Solomon declared, "The one who guards his mouth preserves his life; The one who opens wide his lips comes to ruin" (Proverbs 13:3, NASV). Undoubtedly, there is great power in the tongue to do good or evil. A word fitly spoken can be a great blessing (Proverbs 25:11), but an inappropriate word can do great harm.
God is concerned about proper speech emanating from man's mouth. Two of the Ten Commandments refer to sins of the tongue (Exodus 20:7, 16). Three of the seven things God hates relate to the tongue (Proverbs 6:16-19). The Scriptures say, "...he who restrains his lips is wise" (Proverbs 10:19). Words reveal the level of one's spirituality; they expose the condition of one's heart. Take note of some of the sins of the tongue that are very common today.
Profanity. Vulgarities and profanity are widespread today. They can be heard at most public gatherings. On television, movies, music, and the printed page words of profanity are so glibly and thoughtlessly used. Our society has become so desensitized to them that they don't offend us as they once did. Yet, under the Law of Moses one's speech was to be so guarded that one guilty of profanity was to be stoned (Leviticus 24:14-16). Rather than being a mark of toughness and maturity, profanity is nothing more than an inferior mind attempting to express itself.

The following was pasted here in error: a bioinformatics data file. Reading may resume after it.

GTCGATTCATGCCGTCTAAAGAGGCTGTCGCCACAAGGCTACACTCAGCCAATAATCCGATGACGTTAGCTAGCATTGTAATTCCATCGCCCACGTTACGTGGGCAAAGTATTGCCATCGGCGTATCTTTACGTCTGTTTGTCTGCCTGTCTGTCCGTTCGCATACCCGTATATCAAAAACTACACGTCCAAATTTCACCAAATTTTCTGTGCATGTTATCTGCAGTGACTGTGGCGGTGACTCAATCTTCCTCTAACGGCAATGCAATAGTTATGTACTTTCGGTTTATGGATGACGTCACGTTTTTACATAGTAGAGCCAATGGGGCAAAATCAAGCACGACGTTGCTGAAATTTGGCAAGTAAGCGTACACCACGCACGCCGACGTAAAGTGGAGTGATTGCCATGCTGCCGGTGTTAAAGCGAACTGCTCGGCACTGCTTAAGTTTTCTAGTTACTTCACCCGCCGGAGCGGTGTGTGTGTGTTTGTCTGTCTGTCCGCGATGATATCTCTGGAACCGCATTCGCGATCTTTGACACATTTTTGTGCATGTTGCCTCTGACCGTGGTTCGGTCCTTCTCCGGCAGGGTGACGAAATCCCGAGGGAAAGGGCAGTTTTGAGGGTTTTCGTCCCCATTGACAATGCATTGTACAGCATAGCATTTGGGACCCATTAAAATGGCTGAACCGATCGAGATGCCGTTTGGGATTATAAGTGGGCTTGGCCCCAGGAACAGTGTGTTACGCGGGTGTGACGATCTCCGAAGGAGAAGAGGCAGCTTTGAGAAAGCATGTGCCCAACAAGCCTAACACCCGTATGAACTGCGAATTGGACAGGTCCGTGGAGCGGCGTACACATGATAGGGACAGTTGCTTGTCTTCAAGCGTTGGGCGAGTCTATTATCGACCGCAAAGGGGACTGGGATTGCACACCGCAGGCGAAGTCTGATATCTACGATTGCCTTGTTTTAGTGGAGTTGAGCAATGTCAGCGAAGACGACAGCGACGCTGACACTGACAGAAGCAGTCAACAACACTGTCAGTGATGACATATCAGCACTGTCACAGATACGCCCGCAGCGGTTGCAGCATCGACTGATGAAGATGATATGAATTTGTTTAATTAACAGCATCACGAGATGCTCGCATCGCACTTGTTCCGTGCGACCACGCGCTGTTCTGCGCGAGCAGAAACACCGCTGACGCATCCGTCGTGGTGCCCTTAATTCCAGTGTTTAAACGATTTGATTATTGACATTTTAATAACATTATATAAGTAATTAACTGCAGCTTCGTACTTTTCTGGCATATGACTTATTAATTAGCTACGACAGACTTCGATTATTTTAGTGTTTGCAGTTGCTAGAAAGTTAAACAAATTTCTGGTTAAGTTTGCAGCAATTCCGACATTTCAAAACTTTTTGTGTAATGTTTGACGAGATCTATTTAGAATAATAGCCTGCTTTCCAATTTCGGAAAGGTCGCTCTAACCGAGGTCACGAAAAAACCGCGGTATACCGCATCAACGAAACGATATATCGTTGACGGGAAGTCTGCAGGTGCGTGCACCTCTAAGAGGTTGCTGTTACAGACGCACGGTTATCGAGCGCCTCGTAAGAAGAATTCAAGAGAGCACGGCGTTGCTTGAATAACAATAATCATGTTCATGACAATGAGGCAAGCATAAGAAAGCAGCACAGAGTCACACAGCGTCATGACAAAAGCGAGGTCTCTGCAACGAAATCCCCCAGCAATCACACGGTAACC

Gossiping. Several years ago there appeared in the columns of a small town newspaper an instance of slander of astounding proportions. This slander was leveled against a preacher. It was said that his wife was attending a certain meeting, that he went there in a rage, that he by violence dragged her from the hall, and that he by force compelled her to go home with him. He allowed the tale to circulate for a few days then riddled it in the following manner. "In the first place, I never attempted to influence my wife in her views nor her choice of a meeting. In the second place, my wife did not attend the meeting in question. In the third place, I did not go to the meeting. In the fourth place, I never had a wife." Three questions should precede our communication: Is it true? Is it needful? Is it kind? Some things that may be true are neither needful or kind and would be better left unsaid. It is "...a perverse man that spreads strife" (Proverbs 16:28).
Criticism. If given in the proper spirit, criticism can be helpful; however, some feel that if they offer criticism in the form of "advice" they are free to say just about anything they please. There is an old statement that says, "If you punch a dog in the nose long enough he will stop wagging his tail." The value of criticism is dependent upon its recipient. It can demoralize a person or it can serve as a catalyst for greater achievement. It is wise to weigh the criticism and disregard the untrue and grow from the true.
In view of the judgment, our prayer should be, "Set a guard, O Lord, over my mouth; keep watch over the door of my lips" (Psalm 141:3)..."Let the words of my mouth and the meditation of my heart be acceptable in Thy sight, O Lord, my rock and my Redeemer" (Psalm 19:14).